Charles Cooper III speaks to the crowd during halftime at the Palumbo Center -- part of ceremonies surrounding the Chuck Cooper Classic. Irva L. Cooper, wife of Chuck Cooper, watches.
By Phil Axelrod Pittsburgh Post-Gazette
Chuck Cooper's retired No. 15 uniform hangs on the wall at Palumbo Center as a testimonial to his distinguished basketball career at Duquesne from 1947-50.
But that just begins to tell the story of Cooper and his lasting impact on the sport as a pioneer who was the first African American to be drafted in the National Basketball Association, which today is dominated by black players. Cooper, a 6-foot-4, 200-pound power forward known for his agile athleticism, was selected by the Boston Celtics in the second round of the 1950 NBA draft after leading Duquesne to two appearances in the then-prestigious National Invitation Tournament.
Cooper missed being the first black player to appear in an NBA game by one day. Earl Lloyd, a ninth-round pick of the Washington Capitols, made his debut Oct. 31, 1950, against the Rochester Royals.
In addition to Cooper and Lloyd, Nat "Sweetwater" Clifton broke the NBA racial barrier during the 1950-51 season.
"I think that even though he was the first trailblazer, I don't think he enjoyed the experience," Cooper's wife, Irva, was quoted by author Ron Thomas in his book, "They Cleared the Lane." "I think it was painful, and nobody likes pain."
Lloyd, who starred at West Virginia State, was on hand yesterday when Cooper's legacy was honored during a ceremony at halftime of the Duquesne-Savannah State game in the inaugural Chuck Cooper Classic. West Virginia State met Davis & Elkins in the opener of the doubleheader.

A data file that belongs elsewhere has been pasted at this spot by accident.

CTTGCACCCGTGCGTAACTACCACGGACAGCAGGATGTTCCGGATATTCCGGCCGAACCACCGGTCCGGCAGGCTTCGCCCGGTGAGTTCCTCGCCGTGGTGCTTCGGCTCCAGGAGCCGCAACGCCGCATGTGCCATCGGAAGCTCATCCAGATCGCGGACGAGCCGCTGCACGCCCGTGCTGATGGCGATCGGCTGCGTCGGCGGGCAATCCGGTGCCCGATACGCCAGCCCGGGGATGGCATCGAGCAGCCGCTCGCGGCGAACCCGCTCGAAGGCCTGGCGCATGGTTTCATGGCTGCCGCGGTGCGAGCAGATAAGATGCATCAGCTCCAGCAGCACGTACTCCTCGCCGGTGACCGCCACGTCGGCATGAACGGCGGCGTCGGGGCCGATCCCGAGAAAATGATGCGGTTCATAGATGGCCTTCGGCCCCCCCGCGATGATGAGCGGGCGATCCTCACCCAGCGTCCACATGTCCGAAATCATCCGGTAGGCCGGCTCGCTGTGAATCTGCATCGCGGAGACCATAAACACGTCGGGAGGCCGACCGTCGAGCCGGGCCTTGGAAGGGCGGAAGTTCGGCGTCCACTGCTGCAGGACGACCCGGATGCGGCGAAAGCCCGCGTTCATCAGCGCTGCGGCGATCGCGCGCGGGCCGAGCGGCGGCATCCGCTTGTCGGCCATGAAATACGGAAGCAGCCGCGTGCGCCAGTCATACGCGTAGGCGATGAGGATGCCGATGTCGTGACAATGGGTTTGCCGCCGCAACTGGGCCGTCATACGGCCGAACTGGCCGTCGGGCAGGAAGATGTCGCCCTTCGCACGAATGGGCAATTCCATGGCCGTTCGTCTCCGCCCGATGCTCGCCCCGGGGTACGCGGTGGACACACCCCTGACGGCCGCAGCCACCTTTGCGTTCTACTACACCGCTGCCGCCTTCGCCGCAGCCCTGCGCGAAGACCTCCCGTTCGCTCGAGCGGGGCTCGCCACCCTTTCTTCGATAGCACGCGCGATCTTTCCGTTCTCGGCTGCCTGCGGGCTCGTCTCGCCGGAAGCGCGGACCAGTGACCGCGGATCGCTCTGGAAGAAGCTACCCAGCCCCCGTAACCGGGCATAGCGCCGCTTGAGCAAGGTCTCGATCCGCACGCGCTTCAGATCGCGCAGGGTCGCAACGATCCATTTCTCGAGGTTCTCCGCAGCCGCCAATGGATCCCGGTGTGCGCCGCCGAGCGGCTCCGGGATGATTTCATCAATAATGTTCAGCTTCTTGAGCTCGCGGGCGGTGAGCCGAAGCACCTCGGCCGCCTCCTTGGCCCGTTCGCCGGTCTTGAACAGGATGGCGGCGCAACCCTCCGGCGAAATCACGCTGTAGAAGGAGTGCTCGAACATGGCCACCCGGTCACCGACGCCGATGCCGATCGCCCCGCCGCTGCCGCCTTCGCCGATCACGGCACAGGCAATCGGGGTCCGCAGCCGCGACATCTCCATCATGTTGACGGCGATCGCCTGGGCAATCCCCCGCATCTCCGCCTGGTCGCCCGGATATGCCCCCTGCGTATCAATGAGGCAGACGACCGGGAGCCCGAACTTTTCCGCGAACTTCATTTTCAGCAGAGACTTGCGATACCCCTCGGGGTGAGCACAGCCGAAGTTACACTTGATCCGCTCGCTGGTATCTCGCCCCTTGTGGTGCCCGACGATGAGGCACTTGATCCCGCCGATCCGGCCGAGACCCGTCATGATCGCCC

"To know him was to love him," Lloyd said of Cooper, who died in 1984 of liver cancer at the age of 58. "Chuck was steeped in humility that served him well. We were athletes who just happened to be African American. It [being drafted] was a basketball decision. The pressures on us never was on the court. It was all about how you held yourself off the court.
"You were treated differently, that drove us."
Lloyd, 6-5, and 6-7 Jim Tucker, a star on Duquesne's teams in the early 1950s, were teammates on the Syracuse Nationals and became the first African Americans to play on an NBA championship team in 1954-55.
"There's always going to be somebody to open doors for other folks," Lloyd said. "There's a lot of pride in what we did."
Cooper spent six years in the NBA, the first four with the Celtics and later with the St. Louis Hawks and the Fort Wayne Pistons. Cooper's son, Chuck III, choked up a bit as he talked fondly about his father's groundbreaking achievements.
"As I get older and mature as a man, I do have a deeper appreciation and understanding of what he accomplished," said Chuck, 47, who played basketball at Schenley High School and Community College of Allegheny County. "I can't say I can imagine what he went through, but I certainly understand what that time period was like in our country.
"In 1946, the University of Tennessee came up here to play Duquesne but refused to play if my dad played. His teammates supported him and the administration backed them up and Duquesne didn't play."
Chuck Cooper was an All-City player as a senior at Westinghouse High School and went to historically black West Virginia State. He left after a semester to join the Navy during the late stages of World War II and then returned home to play four years at Duquesne on the GI Bill. Cooper was the captain of Duquesne's 1949-50 team that was 23-6 and ranked No. 6 in the final Associated Press poll. That was the first Duquesne team to be ranked for an entire season.
Correction/Clarification: (Published Dec. 9, 2009) This story as originally published Dec. 6, 2009 referred to former Duquesne basketball player as Charles "Tarzan" Cooper. "Tarzan" Cooper played in independent pro basketball leagues for several years in the 1920s, '30s and '40s but did not attend Duquesne University.